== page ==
3. A device as claimed in claim 1, in which the peripheral data converter includes processing means to convert converted computer data into USB protocol signals which are communicated to the peripheral device.
4. A device as claimed in claim 1, in which the device has a USB connection transferring signals between the computer and the computer data converter and the USB protocol signals are output from the computer data converter to the computer via the USB connection and mimic the connection of a peripheral operating under the USB protocol directly to the computer via the USB connection.
5. A device as claimed in claim 4, in which the device has a USB connection transferring signals between the peripheral device and the peripheral data converter and the USB protocol signals are output from the peripheral data converter to the peripheral device via the USB connection and mimic the connection of a computer operating under the USB protocol directly to the peripheral via the USB connection.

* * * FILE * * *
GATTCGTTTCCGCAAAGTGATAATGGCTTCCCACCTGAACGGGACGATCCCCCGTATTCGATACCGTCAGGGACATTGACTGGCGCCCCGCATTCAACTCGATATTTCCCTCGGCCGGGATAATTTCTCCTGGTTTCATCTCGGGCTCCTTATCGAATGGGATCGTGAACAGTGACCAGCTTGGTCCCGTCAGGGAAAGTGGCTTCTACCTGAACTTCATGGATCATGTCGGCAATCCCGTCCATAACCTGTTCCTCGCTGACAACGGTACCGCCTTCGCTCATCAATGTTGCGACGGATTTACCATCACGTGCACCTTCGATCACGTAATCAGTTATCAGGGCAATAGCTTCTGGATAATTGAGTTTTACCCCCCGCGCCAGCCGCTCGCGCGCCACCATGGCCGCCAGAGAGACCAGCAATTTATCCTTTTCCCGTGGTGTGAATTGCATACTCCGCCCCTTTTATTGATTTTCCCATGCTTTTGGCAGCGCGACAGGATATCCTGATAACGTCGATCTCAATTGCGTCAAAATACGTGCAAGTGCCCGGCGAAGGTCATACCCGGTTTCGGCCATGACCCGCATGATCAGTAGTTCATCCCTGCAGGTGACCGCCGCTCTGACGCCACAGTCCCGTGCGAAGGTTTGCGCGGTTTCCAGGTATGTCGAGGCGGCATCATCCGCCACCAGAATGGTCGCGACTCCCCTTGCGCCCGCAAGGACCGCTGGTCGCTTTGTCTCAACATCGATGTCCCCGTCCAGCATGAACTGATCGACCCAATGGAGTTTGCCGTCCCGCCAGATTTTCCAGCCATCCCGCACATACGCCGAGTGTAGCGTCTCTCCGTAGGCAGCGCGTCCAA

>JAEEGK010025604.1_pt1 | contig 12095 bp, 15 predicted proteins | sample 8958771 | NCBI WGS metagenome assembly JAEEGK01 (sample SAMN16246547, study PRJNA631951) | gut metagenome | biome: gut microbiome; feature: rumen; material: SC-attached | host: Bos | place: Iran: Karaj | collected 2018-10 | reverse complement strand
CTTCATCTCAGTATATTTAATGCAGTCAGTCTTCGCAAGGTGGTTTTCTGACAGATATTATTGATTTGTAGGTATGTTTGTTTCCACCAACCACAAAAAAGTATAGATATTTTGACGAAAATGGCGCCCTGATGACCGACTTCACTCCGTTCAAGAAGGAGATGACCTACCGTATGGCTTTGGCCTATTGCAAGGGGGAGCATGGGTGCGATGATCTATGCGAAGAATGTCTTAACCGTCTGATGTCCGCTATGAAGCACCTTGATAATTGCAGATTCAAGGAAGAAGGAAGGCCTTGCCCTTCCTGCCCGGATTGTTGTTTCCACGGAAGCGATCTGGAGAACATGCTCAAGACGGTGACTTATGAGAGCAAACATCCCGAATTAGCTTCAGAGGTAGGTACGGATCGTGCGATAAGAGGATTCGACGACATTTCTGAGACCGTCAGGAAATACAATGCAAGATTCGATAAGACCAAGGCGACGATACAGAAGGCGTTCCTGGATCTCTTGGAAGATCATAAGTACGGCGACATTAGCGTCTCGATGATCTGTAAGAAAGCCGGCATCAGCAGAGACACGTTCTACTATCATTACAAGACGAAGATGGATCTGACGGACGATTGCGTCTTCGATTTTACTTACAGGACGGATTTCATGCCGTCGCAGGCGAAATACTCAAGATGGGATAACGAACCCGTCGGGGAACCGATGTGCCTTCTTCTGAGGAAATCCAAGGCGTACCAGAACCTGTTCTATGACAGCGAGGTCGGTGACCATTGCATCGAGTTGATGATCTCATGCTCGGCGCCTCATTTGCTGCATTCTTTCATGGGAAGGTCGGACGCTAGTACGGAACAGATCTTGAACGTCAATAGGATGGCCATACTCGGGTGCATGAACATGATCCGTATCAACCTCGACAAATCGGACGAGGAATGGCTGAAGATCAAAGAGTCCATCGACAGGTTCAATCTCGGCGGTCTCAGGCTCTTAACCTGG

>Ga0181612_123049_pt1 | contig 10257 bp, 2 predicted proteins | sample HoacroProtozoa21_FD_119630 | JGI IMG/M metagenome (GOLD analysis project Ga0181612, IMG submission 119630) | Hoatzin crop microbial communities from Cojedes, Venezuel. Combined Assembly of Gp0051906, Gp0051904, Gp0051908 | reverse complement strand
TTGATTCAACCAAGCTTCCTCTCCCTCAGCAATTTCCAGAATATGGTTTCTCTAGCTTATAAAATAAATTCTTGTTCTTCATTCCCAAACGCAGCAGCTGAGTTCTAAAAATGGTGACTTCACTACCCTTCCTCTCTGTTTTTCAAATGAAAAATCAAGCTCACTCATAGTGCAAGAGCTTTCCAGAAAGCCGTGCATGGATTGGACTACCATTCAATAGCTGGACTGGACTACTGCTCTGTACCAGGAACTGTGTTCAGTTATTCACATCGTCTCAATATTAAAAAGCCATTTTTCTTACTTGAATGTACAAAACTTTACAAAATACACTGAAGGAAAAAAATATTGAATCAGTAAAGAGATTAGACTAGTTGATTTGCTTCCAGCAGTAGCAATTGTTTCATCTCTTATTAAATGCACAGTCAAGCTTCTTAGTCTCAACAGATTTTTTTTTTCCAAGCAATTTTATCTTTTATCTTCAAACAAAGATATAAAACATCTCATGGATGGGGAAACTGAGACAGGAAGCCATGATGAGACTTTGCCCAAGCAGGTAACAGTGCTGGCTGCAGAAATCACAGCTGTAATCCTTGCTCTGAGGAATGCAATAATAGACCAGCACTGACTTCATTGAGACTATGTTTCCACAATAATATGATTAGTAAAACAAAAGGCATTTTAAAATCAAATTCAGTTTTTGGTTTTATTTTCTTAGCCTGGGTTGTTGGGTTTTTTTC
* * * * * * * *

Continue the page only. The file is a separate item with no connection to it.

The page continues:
6. A device as claimed in claim 1, in which the device has a USB connection transferring signals between the peripheral device and the peripheral data converter and the USB protocol signals are output from the peripheral data converter to the peripheral device via the USB connection and mimic the connection of a computer operating under the USB protocol directly to the peripheral via the USB connection.
7. A device as claimed in claim 1, in which the data routing controller includes a microprocessor having a memory device.
8. A device as claimed in claim 7, in which routing of the converted computer data and converted peripheral data is effected by transferring data between locations within the memory device.